The Way Home (Chapter 8)

JTort Morgan was a small town of about ten thousand people. Anna drove around for a little while to get her bearings, then stopped at a phone booth to look up the Bradleys' address. What she would do if they weren't in the book, she didn't know. It could mean they had moved or died, or it might just mean that their number wasn't listed.

She could have asked Saxon, but she hadn't wanted to ask him for information to help her to do something of which he didn't approve. Besides, it had been nineteen years, and there was no guarantee the Bradleys would still live in the same house, even if they had remained in Fort Morgan.

The phone book wasn't very big. She flipped through it to the Bs, then ran her finger down the column. "Bailey.. .Banks.. .Black.. .Boatwright… Bradley. Harold Bradley." She wrote down the address and phone number, then debated whether she should call them to get directions. She decided not to, because she wanted to catch them unawares, as it were. People could mask their true reactions if they were given warning.

So she drove to a gas station, filled up and asked directions of the attendant. Ten minutes later she drove slowly down a residential street, checking house numbers, and finally stopped at the curb in front of a neat but unpretentious house. It looked as if it had been built a good forty or fifty years before, with an old-fashioned roofed porch across the front. The white paint showed signs of wear but wasn't at the point where one could definitely say the house was in need of repainting. An assortment of potted plants was sunning on the porch, but there weren't any ornamentals in the small yard, which gave it a bare look. A one-car, unconnected garage sat back and to the side of the house.

She got out of the car, oddly reluctant now that she was here, but she walked up the cracked sidewalk and climbed the three steps to the porch. A porch glider, with rust spots showing where the thick white paint had chipped, was placed in front of the windows. Anna wondered if the Bradleys sat out there during the summer and watched the neighbors go about their business.

There wasn't a doorbell. She knocked on the frame of the screen door and waited. A gray-and-white cat leaped up onto the porch and meowed curiously at her.

After a minute, she knocked again. This time she heard hurried footsteps, and her pulse speeded up in anticipation. With it came a wave of nausea that had her swallowing in desperation. Of all the times to have one of her rare bouts of morning sickness! She only hoped she wouldn't disgrace herself.

The door opened, and she found herself face-to-face with a tall, thin, stern-faced woman, only the thin screen separating them. The woman didn't open the screen door. Instead she said, "Yes?" in a deep, rusty-sounding voice.

Anna was dismayed by the lack of friendliness and started to ask for directions as an excuse for being there, planning to leave without ever mentioning Saxon. But the tall woman just stood there with her hand on the latch, patiently waiting for Anna to state her business before she opened the door, and something about that strength of will struck a cord.

"Mrs. Bradley?"

"Yes, I'm Mrs. Bradley."

"My name is Anna Sharp. I'm looking for the Bradleys who used to be foster parents to Saxon Ma-lone. Is this the right family?"

The woman's regard sharpened. "It is." She still didn't unlatch the door.

Anna's hopes sank. If Saxon hadn't been exposed to any sort of love even here, where he had grown up, he might never be able to give or accept it. What sort of marriage could she have under those conditions? What would it do to her own child to have a father who always kept at a distance?

But she had come this far, so she might as well carry on. She was aware, too, of the compelling quality of the woman's steely gaze. "I know Saxon," she began, and with an abrupt movement the woman flipped the latch up and swung the screen door outward.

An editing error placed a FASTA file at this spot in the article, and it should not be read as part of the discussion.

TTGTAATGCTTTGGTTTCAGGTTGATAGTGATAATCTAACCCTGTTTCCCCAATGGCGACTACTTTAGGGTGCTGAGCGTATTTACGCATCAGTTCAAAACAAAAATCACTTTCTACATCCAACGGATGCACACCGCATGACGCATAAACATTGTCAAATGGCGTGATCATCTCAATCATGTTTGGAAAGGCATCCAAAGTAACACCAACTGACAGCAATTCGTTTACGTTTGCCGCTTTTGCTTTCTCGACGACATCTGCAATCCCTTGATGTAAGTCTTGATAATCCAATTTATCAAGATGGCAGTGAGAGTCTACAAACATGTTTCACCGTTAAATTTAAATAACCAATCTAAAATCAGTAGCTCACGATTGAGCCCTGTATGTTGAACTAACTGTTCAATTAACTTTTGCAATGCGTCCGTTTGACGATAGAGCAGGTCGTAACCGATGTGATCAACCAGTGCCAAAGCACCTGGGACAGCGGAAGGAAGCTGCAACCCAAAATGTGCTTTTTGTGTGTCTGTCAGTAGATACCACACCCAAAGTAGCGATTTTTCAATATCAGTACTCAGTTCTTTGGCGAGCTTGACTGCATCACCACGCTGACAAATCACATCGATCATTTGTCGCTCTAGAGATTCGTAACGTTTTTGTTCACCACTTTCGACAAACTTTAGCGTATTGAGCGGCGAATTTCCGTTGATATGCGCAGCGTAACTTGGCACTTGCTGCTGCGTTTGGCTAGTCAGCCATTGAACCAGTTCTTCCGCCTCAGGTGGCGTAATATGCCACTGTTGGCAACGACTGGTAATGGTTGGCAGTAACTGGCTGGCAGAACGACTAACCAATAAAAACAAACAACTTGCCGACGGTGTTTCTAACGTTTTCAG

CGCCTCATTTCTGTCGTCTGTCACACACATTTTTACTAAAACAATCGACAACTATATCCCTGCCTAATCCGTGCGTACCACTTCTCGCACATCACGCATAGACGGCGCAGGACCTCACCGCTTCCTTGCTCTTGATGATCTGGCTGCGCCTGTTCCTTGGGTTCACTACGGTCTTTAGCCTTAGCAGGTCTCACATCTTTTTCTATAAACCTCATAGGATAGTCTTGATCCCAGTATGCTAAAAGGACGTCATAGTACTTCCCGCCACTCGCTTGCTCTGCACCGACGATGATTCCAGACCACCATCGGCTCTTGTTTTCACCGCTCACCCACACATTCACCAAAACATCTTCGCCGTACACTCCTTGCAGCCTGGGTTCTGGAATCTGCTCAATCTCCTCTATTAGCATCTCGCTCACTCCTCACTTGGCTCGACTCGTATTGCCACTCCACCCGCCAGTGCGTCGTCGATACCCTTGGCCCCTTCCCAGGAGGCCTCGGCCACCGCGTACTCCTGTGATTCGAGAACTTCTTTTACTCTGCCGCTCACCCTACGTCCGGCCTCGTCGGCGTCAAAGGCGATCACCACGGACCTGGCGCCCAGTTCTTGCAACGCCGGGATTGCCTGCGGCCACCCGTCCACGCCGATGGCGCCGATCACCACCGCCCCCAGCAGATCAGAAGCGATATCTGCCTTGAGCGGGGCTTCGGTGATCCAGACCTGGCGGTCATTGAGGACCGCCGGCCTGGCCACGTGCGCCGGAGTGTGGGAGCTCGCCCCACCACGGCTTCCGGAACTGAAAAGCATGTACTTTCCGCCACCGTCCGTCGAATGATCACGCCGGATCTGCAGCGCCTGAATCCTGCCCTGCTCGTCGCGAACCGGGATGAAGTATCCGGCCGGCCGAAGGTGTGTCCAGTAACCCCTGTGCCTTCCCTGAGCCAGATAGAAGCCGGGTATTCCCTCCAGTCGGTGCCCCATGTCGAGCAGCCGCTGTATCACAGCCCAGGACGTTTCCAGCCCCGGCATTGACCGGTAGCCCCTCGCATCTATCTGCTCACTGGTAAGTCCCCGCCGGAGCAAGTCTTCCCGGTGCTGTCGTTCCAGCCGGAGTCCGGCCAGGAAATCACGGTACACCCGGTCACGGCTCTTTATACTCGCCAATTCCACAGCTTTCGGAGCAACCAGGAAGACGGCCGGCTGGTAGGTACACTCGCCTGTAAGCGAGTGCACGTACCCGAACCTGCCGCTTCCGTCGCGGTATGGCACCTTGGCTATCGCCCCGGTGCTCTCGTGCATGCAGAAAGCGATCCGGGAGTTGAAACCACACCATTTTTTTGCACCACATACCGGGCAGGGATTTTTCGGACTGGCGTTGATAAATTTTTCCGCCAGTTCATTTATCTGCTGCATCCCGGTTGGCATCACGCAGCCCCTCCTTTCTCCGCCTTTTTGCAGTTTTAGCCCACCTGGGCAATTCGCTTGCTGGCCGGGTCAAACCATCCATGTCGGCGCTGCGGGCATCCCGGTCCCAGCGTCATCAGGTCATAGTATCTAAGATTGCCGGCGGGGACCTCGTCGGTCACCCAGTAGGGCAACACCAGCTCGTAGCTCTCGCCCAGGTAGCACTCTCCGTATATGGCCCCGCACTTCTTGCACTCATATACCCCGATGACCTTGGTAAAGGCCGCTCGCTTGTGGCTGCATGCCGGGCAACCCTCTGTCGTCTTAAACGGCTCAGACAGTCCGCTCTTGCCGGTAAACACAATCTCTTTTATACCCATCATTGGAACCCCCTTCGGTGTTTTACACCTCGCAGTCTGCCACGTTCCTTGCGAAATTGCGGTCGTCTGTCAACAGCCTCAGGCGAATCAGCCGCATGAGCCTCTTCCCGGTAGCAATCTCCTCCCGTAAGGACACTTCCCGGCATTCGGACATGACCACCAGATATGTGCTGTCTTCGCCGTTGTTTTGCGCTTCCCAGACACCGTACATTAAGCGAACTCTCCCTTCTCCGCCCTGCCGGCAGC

"You know him?" she demanded fiercely. "You know where he is?"

Anna moved back a step. "Yes, I do."

Mrs. Bradley indicated the interior of the house with a jerk of her head. "Come inside."

Anna did, cautiously, obeying an invitation that had sounded more like a command. The door opened directly into the living room; a quick look around told her that the furniture was old and threadbare in spots, but the small room was spotless.

"Sit," said Mrs. Bradley.

She sat. Mrs. Bradley carefully relatched the screen door, then wiped her hands on the apron she wore. Anna watched the motion of those strong, work-worn hands, then realized that it was more of a nervous wringing than it was a deliberate movement.

She looked up at her reluctant hostess's face and was startled to see the strong, spare features twisted in a spasm of emotion. Mrs. Bradley tried to school herself, but abruptly a lone tear rolled down her gaunt cheek. She sat down heavily in a rocker and bunched the apron in her hands. "How is my boy?" she asked in a broken voice. "Is he all right?"

They sat at the kitchen table, with Mrs. Bradley drinking coffee while Anna contented herself with a glass of water. Mrs. Bradley was composed now, though she occasionally dabbed at her eyes with the edge of the apron.

"Tell me about him," Emmeline Bradley said. Her faded blue eyes were alight with a mixture of joy and eagerness, and also a hint of pain.

"He's an engineer," Anna said, and saw pride join the other emotions. "He owns his own company, and he's very successful."

"I always knew he would be. Smart! Lordy, that boy was smart. Me and Harold, we always told each other, he's got a good head on his shoulders. He always got A's in school. He was dead serious about his schooling."

"He put himself through college and graduated near the top of his class. He could have gone to work with any of the big engineering firms, but he wanted to have his own business. I was his secretary for a while."

"Fancy that, his own secretary. But when he made up his mind to do something, he done it, even when he was just a boy."

"He's still like that," Anna said, and laughed. "He says exactly what he means and means exactly what he says. You always know where you stand with Saxon."

"He didn't talk much when he was here, but we understood. The child had been through so much, it was a wonder he'd talk at all. We tried not to crowd him, or force ourselves on him. It about broke our hearts sometimes, the way he would jump to do every little thing we mentioned, then kinda hold himself off and watch to see if we thought he'd done it right. I guess he thought we were going to throw him out if he didn't do everything perfect, or maybe even kick him around the way they'd done in some of those other homes."